A couple of weeks ago, I shared Ars Technica's first article in a series on quantum mechanics that promised to be math and philosophy free. So far, the author, Miguel Morales, has stuck to that promise. Today he published the third installment. This one focuses on the size of particle, and why that's far from … Continue reading Ars Technica’s series on quantum mechanics: How big is a particle?
Given recent events here in the US, there have been a lot of statements made about our political future, often with implicit or explicit comparisons to one of the most famous societies in antiquity: the Roman Republic. Often the narrative is, once a democratic norm has been shattered, it puts us on an irreversible course … Continue reading The decline of the Roman Republic
(Warning: neuroscience weeds) I've discussed global workspace theories (GWT) before, the idea that consciousness is content making it into a global workspace available to a vast array of specialty processes. More specifically, through a neural competitive process, the content excites key hub areas, which then broadcast it to the rest of the specialty systems throughout … Continue reading The location of the global workspace
Philip Goff has an article in Scientific American, looking at one popular rational for the multiverse, the anthropic principle, or argument from fine tuning: We exist, and we are living creatures. It follows that the universe we live in must be compatible with the existence of life. However, as scientists have studied the fundamental principles … Continue reading Doubting fine tuning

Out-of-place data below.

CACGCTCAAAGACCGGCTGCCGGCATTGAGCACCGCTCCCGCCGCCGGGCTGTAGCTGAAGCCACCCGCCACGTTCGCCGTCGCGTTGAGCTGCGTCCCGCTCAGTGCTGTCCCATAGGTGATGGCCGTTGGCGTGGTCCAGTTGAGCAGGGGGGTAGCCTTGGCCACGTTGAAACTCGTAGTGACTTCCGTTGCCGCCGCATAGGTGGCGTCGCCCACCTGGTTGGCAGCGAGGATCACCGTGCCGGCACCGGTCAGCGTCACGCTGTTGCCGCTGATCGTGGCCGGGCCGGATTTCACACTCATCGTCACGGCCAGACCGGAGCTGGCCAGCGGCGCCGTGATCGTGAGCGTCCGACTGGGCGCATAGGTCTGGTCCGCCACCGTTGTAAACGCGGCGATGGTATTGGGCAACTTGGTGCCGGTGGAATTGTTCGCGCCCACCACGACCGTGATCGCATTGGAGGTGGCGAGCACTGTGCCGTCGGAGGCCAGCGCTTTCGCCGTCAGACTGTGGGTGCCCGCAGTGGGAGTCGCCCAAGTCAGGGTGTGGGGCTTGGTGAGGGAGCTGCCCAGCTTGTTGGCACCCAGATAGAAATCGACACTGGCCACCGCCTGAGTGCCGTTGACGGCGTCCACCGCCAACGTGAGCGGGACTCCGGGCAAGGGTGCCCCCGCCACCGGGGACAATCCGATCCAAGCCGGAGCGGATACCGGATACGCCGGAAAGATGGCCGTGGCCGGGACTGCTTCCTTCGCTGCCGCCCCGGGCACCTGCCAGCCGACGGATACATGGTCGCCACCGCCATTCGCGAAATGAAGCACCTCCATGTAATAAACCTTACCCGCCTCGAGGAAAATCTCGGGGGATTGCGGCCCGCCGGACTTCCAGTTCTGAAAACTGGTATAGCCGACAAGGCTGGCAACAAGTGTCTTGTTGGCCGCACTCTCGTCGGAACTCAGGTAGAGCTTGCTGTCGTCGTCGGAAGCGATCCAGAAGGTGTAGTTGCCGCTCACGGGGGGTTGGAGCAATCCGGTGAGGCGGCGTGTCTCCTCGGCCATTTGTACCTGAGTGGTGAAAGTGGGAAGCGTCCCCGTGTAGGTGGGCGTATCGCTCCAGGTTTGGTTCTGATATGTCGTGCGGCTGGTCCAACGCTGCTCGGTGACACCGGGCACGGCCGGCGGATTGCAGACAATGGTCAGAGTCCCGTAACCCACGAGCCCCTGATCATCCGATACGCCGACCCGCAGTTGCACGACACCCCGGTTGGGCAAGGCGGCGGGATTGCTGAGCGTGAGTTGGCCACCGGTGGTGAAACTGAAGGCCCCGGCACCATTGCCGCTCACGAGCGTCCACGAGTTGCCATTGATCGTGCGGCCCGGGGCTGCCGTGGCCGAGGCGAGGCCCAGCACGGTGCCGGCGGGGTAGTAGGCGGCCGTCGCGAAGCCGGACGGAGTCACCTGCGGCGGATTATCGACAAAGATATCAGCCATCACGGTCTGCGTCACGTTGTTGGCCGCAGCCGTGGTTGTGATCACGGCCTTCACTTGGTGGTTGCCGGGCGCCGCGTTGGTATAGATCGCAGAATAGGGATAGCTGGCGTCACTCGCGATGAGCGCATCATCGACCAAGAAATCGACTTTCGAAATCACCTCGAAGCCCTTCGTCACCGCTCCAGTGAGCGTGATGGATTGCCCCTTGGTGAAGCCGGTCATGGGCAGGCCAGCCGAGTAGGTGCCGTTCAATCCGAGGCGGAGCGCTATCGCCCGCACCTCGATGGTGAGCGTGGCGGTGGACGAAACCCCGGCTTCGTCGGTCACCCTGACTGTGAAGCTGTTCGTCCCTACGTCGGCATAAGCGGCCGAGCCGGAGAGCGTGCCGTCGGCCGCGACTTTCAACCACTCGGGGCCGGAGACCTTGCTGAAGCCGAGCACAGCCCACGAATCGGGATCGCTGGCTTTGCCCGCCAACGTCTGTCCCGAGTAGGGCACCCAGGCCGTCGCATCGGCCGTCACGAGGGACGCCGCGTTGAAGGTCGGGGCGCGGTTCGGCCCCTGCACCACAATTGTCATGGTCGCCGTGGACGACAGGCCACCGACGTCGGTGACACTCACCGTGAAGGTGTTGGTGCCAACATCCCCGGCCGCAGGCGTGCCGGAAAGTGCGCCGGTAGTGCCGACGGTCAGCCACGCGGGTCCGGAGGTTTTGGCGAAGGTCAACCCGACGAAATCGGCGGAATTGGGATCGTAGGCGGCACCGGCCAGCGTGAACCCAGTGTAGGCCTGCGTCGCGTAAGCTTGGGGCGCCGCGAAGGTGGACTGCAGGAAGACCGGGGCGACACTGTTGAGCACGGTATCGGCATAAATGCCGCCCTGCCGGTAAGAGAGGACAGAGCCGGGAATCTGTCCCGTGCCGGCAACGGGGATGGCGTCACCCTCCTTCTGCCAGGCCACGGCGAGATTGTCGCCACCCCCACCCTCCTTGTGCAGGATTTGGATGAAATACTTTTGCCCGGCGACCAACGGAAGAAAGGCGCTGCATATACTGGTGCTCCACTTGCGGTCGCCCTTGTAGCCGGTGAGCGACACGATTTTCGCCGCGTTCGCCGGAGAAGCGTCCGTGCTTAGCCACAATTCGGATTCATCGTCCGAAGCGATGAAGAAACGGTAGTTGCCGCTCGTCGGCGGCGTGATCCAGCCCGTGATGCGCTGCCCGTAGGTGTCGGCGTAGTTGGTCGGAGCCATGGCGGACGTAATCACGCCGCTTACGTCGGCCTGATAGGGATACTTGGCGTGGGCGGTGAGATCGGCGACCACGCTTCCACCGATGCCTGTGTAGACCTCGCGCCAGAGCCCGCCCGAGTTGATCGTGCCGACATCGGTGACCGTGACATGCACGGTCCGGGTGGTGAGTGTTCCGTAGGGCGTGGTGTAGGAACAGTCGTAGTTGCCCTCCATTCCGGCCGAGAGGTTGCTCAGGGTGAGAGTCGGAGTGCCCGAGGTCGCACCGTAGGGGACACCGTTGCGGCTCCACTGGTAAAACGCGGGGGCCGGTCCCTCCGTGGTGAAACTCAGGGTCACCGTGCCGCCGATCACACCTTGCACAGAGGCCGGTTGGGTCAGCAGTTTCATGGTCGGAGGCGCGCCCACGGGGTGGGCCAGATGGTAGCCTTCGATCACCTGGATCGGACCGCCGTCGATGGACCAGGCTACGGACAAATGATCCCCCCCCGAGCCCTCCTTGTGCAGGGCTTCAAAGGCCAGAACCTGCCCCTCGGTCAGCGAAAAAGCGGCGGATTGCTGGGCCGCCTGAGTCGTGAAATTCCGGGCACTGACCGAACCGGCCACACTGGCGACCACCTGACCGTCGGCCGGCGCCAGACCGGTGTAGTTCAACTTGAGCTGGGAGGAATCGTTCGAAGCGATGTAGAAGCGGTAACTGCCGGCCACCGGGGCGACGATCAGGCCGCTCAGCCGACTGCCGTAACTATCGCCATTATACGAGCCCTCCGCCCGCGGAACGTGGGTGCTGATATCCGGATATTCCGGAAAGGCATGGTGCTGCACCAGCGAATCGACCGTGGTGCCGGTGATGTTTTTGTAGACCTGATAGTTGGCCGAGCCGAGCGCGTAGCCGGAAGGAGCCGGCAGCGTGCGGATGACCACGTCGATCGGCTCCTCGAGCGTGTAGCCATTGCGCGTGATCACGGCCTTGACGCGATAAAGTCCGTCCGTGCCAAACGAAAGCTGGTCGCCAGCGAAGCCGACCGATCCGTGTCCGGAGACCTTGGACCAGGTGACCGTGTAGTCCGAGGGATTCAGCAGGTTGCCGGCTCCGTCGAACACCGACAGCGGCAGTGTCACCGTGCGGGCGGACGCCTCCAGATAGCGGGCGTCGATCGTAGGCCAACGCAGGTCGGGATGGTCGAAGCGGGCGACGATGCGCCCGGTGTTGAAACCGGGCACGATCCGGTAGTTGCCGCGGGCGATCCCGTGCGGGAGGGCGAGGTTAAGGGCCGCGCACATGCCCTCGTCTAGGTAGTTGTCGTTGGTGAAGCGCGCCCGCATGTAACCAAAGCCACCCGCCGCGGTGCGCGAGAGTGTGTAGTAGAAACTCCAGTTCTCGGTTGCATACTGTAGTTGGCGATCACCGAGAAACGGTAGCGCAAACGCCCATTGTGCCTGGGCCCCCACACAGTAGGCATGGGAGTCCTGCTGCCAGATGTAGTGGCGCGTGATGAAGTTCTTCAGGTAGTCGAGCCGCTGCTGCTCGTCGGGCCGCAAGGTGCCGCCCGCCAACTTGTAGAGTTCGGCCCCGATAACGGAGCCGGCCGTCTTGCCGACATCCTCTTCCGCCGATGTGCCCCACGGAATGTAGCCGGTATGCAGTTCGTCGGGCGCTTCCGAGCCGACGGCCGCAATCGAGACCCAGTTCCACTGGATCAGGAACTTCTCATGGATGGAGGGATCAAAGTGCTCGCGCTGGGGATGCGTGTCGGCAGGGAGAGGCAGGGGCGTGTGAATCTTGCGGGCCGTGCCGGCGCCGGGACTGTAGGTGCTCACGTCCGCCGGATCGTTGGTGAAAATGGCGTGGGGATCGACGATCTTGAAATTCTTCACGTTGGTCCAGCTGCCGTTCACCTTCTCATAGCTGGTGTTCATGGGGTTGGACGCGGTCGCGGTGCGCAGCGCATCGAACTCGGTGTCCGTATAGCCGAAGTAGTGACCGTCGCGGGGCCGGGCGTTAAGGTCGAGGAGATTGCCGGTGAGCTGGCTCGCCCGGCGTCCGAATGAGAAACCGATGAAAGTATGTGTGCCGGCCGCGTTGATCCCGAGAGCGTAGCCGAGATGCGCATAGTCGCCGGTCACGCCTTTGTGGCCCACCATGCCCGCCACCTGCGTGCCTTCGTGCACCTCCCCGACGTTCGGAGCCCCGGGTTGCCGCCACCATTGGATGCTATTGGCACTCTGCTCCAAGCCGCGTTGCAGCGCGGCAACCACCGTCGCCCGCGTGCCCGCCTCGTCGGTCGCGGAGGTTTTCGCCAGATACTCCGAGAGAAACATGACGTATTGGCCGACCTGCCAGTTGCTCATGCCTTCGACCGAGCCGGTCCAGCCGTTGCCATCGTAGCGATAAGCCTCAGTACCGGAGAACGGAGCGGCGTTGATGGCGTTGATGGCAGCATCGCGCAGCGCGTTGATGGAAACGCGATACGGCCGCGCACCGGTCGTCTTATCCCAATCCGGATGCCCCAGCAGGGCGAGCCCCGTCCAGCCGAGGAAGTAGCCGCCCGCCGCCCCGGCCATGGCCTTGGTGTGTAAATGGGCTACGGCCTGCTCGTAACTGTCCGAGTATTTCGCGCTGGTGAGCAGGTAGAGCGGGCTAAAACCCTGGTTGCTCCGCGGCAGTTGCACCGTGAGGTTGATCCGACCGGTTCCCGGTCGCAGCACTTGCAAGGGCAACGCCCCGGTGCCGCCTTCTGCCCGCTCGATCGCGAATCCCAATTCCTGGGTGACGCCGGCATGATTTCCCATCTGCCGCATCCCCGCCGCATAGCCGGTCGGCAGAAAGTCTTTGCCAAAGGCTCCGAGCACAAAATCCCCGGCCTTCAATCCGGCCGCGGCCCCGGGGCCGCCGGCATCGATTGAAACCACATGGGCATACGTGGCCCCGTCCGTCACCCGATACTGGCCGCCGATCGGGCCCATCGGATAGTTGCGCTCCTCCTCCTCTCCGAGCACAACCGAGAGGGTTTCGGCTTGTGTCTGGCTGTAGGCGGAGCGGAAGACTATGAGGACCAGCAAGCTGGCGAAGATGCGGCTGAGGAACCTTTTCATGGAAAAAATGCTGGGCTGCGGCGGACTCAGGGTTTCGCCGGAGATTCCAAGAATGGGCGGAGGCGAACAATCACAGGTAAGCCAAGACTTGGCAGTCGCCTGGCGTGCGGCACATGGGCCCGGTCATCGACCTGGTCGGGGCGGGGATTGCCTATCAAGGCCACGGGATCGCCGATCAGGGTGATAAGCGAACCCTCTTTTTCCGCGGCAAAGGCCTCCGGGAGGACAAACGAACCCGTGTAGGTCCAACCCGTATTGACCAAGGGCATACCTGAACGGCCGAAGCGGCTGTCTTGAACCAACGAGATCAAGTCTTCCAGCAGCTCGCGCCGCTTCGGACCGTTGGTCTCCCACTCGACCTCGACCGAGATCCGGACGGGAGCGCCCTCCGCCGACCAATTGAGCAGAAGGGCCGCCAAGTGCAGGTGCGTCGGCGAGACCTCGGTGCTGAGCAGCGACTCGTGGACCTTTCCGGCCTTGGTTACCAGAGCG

Miguel Morales at Ars Technica is beginning a new introductory guide on quantum mechanics, one he promises won't require any math. If you've watched some of us wrangle over the implications of QM and wondered just what the heck we were so worked up about, this looks like it will be a good series for … Continue reading Ars Technica has a new series on quantum mechanics (no math)
Those of you who've known me a while may remember that I dislike accepting philosophical labels. For example, although the labels "materialist" or "physicalist" are more or less accurate descriptions of what I think, they often seem to imply an ideological rigidity I'm not comfortable with. My attitude toward these labels somewhat resonates with Neil … Continue reading Scientific theories and prescriptive vs descriptive instrumentalism
I often say that consciousness lies in the eye of the beholder, a notion that many dislike and often push back against. To be clear, I do think that for any precise definition of "consciousness", there is a fact of the matter about whether it exists and what has it. Many respond by offering up … Continue reading Hierarchy of consciousness, January 2021 edition
Julia Galef has been a bit quiet lately. Her YouTube channel has been dark for along time, and even her podcast, Rationally Speaking, has slowed down for a while, so it's good to see this from her. In it, she discusses a letter from Charles Darwin to one of his critics, one that actually thanked … Continue reading Darwin’s letter to a critic
In a somewhat whimsical podcast episode, Sean Carroll explores the physics and "rules" of time travel. Probably the first two thirds explore the physics. Carroll notes that if time travel under general relativity is at all possible, it would more likely involve a spaceship attempting to navigate some kind of closed timelike curve than stepping … Continue reading The rules of time travel?
Lately, I've been trying to gain a better understanding of quantum decoherence. This is the process of a quantum system in superposition interacting with the environment and, as a result, appearing to lose its quantum nature, notably by having interference between the elements of its superposition become undetectable. Decoherence is often used synonymously with the … Continue reading Mea culpa on quantum decoherence